In 1952, MacInnes, who was born in Toronto, Ontario, was naturalized as a U.S citizen and became the director of the Ann Arbor Amateur Hockey League.  During his time with the league, MacInnes initiated the first Bantam classification for the under-13 age group.  After four successful years of building hockey in Ann Arbor, he left for the Upper Peninsula of Michigan to become the men’s ice hockey coach at Michigan Tech University.

Over the next 26 years, MacInnes compiled a record of 555-295-39. Michigan Tech soon became known as a national power in collegiate hockey under MacInnes.  He guided the Huskies to three NCAA championships (1962, 1965 1975) and seven Western Collegiate Hockey Association titles. MacInnes was named NCAA Coach of the Year twice (1970, 1976) and WCHA Coach of the Year six times.

MacInnes coached 21 All-Americans and his teams posted winning records against every WCHA team.  His teams finished in the top four of the WCHA 17 times, more than any team in the league during his tenure.  The Huskies never missed the WCHA playoffs under MacInnes.  Of all his accomplishments, MacInnes was most proud of the fact that 94 percent of his hockey letter winners graduated with degrees.  When he retired in 1982, MacInnes left as college hockey’s all-time winningest coach.

Hockey in the State of Michigan would not be the same without John MacInnes   He served on the Board of Directors for the Copper Country Junior Hockey League from 1962-67.  MacInnes co-founded the Great Lakes Invitational Tournament in 1965, a tournament his team won nine times, including five-straight titles (1976-80). The trophy awarded to the most valuable player of the GLI Tournament is named in his honor.  MacInnes was also instrumental in starting high school hockey in the Upper Peninsula in 1969.

In 1980, MacInnes was named as a charter member of the American Hockey Coaches Association’s exclusive Pinnacle Club.

After his death in March of 1983, the impact that MacInnes had on the game was remembered.  The ACHA created the John MacInnes Award in 1983, an honor that yearly recognizes those who have shown a great concern for amateur hockey and youth programs.  MacInnes received the National Hockey League’s prestigious Lester Patrick Award in 1986.  In August of 1991, the Student Ice Arena at Michigan Tech was re-named the John J. MacInnes Student Ice Arena, and in 1999, the Hobey Baker Memorial Award Committee bestowed upon MacInnes its Legend of College Hockey Award.

MacInnes has been inducted into the University of Michigan Hall of Honor, Michigan Tech University Sports Hall of Fame, State of Michigan Sports Hall of Fame and Upper Peninsula Sports Hall of Fame.

2007 United States Hockey Hall of Fame Enshrinee

No American-born goaltender has won or played in more games in the National Hockey League than John “Breezer” Vanbiesbrouck.

After going unselected in the Ontario Hockey League’s midget draft, Vanbiesbrouck tried out for the league’s Sault Ste. Marie Greyhounds.  He made the team and had great success in his rookie campaign.  That season (1980-81), he won 31 games for the Greyhounds and earned the OHL’s Dinty Moore Trophy as the rookie goalie with the lowest goals-against average.

His performance caught the year of the New York Rangers, which selected him in the fourth round (72nd overall) of the 1981 NHL Entry Draft.  That same year, he made his NHL debut as an emergency call up.  In the game, the 18-year old made 30 saves and helped the Rangers earn a 2-1 victory.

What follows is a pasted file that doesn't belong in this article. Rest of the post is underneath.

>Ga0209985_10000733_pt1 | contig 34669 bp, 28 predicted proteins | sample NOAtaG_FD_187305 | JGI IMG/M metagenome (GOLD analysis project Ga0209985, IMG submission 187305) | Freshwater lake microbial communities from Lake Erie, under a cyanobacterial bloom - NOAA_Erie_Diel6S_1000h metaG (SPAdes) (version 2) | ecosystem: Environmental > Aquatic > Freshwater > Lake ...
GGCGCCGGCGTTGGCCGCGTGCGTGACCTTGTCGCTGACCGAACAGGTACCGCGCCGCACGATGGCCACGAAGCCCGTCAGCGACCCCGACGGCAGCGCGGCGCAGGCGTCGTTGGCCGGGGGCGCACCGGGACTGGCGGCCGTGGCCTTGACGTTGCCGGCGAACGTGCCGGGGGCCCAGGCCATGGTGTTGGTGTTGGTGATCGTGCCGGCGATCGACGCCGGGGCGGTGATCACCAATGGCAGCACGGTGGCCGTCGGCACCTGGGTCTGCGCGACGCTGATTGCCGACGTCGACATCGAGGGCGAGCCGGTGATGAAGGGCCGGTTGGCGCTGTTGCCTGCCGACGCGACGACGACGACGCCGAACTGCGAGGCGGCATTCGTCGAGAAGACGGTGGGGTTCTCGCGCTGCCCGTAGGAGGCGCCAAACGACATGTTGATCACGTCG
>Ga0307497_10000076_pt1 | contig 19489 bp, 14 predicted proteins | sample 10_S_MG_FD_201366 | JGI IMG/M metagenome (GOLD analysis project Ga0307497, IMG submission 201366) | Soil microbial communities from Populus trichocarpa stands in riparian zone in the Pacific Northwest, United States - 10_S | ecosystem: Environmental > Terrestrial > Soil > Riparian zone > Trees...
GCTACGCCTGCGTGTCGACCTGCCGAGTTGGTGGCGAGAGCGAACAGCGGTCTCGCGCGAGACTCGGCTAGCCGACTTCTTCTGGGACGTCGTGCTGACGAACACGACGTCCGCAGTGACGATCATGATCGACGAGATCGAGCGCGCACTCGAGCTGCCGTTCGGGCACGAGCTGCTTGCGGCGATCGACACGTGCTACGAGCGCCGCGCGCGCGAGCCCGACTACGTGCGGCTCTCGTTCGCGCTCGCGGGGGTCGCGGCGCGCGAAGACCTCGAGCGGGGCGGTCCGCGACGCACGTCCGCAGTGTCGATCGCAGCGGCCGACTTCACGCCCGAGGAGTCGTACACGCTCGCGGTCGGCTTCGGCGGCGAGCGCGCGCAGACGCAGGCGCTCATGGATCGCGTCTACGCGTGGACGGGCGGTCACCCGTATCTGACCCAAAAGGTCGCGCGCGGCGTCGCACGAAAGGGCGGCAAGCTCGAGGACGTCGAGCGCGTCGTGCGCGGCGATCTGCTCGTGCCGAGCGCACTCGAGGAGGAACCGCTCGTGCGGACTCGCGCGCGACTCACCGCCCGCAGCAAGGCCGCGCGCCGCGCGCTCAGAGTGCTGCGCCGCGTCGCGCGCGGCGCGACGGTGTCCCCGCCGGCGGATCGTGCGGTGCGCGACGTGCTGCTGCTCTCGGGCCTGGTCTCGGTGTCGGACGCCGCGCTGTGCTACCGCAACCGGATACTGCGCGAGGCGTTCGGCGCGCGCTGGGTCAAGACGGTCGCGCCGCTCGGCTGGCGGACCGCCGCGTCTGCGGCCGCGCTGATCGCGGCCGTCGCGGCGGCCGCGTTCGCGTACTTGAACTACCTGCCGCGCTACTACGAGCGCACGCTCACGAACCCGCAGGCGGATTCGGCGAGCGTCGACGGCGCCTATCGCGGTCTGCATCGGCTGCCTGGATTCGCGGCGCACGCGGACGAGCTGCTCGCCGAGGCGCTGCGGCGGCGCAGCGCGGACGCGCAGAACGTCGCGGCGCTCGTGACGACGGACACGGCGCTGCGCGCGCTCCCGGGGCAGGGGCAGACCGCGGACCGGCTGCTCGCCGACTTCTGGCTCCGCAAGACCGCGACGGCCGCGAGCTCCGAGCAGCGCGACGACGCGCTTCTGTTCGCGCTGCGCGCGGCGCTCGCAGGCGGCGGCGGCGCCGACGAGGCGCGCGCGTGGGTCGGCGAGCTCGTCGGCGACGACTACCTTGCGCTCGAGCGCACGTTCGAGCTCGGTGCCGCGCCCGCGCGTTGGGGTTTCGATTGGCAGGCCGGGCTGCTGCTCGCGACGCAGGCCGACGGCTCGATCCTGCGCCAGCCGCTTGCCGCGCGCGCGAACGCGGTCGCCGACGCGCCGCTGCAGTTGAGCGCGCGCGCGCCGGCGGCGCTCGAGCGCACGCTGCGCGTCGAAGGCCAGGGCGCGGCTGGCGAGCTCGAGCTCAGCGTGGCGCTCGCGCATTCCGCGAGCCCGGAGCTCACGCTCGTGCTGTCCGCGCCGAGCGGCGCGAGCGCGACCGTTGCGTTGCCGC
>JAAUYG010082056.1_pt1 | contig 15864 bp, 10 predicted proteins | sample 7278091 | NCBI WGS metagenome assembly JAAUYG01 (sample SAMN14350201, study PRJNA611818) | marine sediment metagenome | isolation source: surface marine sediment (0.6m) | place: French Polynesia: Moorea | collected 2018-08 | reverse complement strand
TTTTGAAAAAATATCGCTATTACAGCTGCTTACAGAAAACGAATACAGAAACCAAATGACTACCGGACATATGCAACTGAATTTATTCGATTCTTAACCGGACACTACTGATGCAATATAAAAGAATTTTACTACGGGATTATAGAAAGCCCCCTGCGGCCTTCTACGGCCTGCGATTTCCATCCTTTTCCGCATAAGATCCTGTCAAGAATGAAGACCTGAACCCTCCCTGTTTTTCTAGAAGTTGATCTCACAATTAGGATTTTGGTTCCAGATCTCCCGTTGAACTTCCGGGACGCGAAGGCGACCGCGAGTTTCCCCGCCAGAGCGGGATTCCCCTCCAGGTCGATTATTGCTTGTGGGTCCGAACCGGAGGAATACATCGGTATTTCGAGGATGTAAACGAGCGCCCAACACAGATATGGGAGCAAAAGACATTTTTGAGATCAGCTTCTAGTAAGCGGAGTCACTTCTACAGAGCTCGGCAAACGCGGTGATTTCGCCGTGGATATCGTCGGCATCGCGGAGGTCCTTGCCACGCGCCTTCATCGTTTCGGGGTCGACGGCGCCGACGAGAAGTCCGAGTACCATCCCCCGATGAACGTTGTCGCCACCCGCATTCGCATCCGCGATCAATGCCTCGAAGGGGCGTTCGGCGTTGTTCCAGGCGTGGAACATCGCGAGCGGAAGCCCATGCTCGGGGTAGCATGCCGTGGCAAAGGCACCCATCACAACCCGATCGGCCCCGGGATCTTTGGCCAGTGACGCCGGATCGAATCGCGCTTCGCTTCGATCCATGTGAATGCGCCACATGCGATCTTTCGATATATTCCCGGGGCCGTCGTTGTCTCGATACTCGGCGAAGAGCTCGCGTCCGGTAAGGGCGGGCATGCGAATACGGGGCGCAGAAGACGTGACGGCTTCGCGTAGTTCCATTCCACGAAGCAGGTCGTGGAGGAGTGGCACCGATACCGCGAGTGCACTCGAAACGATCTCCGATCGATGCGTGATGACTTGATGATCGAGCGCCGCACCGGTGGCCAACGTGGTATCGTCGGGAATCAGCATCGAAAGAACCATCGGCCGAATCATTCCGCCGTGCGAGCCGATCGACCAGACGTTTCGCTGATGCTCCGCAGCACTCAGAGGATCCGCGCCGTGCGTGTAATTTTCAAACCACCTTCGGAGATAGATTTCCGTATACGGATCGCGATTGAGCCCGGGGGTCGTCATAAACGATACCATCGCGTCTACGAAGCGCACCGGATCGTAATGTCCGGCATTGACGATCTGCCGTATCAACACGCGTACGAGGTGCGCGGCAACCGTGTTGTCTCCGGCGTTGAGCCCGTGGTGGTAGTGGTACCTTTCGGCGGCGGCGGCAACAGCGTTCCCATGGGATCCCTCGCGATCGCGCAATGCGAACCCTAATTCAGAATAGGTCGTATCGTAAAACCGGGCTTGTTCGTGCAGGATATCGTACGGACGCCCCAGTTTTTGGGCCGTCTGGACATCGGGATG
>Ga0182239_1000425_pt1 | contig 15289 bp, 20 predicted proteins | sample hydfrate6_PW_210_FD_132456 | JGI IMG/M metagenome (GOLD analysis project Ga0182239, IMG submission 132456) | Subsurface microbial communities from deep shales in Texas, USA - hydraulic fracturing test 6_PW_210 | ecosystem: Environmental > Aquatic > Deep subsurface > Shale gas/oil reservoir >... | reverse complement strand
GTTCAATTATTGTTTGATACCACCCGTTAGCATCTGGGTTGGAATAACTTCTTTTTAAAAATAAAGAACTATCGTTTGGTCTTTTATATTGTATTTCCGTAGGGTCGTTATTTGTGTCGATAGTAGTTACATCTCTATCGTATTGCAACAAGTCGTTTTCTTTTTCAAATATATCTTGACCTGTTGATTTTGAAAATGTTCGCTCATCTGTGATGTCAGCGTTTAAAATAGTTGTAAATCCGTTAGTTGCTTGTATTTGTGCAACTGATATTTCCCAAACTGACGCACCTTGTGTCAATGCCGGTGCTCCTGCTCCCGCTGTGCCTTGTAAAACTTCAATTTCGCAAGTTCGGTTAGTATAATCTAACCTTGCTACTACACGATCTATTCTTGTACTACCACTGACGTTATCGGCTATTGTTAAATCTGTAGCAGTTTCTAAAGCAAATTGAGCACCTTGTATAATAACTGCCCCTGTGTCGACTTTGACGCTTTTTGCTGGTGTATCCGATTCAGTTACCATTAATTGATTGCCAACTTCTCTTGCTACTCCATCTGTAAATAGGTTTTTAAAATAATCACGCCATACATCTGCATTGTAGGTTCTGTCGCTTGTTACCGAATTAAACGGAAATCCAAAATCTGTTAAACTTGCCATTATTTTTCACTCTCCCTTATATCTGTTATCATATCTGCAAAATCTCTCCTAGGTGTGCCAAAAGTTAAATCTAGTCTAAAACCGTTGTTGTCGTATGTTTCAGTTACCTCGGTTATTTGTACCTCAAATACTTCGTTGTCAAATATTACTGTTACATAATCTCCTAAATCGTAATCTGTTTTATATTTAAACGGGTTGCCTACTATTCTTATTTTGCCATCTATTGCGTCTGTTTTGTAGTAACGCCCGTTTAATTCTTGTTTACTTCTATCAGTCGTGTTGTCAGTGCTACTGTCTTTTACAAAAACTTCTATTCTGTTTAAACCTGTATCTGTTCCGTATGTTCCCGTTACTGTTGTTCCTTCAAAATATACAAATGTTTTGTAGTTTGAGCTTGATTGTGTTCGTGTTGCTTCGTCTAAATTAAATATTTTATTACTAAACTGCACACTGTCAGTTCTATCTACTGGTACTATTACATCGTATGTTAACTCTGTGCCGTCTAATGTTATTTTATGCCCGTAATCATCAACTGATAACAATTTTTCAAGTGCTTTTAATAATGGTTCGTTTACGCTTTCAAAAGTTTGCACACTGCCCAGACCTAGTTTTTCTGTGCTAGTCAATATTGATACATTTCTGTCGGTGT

After one more season with Sault Ste. Marie, Vanbiesbrouck was sent to the Rangers’ Central Hockey League affiliate, the Tulsa Oilers.  In his rookie season with Tulsa, he earned CHL First Team All-Star honors, the Terry Sawchuk Award for fewest goals against and the Tommy Ivan Award as the CHL’s most valuable player.  The following season (1984-85), he was promoted to the Rangers full time.

Over his 20-year NHL career, Vanbiesbrouck spent time with the Rangers, Florida Panthers, Philadelphia Flyers, New York Islanders and New Jersey Devils.  He played in 882 regular-season games and compiled a career record of 374-346-119.  His 374 wins and 882 games played rank first among American-born goaltenders in NHL history.  His career included 40 shutouts and a 2.98 goals-against average.  In 109 Stanley Cup playoff games, Vanbiesbrouck went 28-38, with five shutouts and a 2.67 GAA.

In 1986, Vanbiesbrouck was awarded the Vezina Trophy as the NHL’s best goaltender for the 1985-86 season.  He had a 31-21-5 record, three shutouts and a 3.32 GAA in that campaign. He also helped the Rangers win the President’s Trophy in 1991-92.

When Vanbiesbrouck was left unprotected in the 1993 NHL Expansion Draft, the Florida Panthers made him their first pick.  He quickly became the face of the young franchise. During his first season with the club, he recorded 21 wins and 2.53 GAA en route to being named an NHL Second Team All-Star and runner-up for the Vezina Trophy.

In 1995-96, Vanbiesbrouck led the Panthers on an improbable run to the Stanley Cup finals.  During his five seasons with the team, he was named an all-star three times (1994, 1996-1997) and never had a GAA above 2.87.

Vanbiesbrouck continued his superb play after he signed as a free agent with the Flyers in 1998.  He won 27 games and posted a 2.18 GAA in 1998-99.  In the 1999-2000 season, Vanbiesbrouck compiled a 2.20 GAA and won 25 games for Philadelphia.

Following his retirement as a player in 2002, Vanbiesbrouck has remained involved in hockey.  He bought a share of his old junior team, the Sault Ste. Marie Greyhounds, and served as head coach and general manager of the team. After stepping away from the Greyhounds, he worked with the Belle Tire elite youth hockey organization in Detroit.

On the international scene, Vanbiesbrouck has played for Team USA in two world junior championships, four world championships and two Canada Cups. He was also part of the U.S. Olympic Men’s Ice Hockey Team that competed at the 1998 Olympic Winter Games in Nagano, Japan.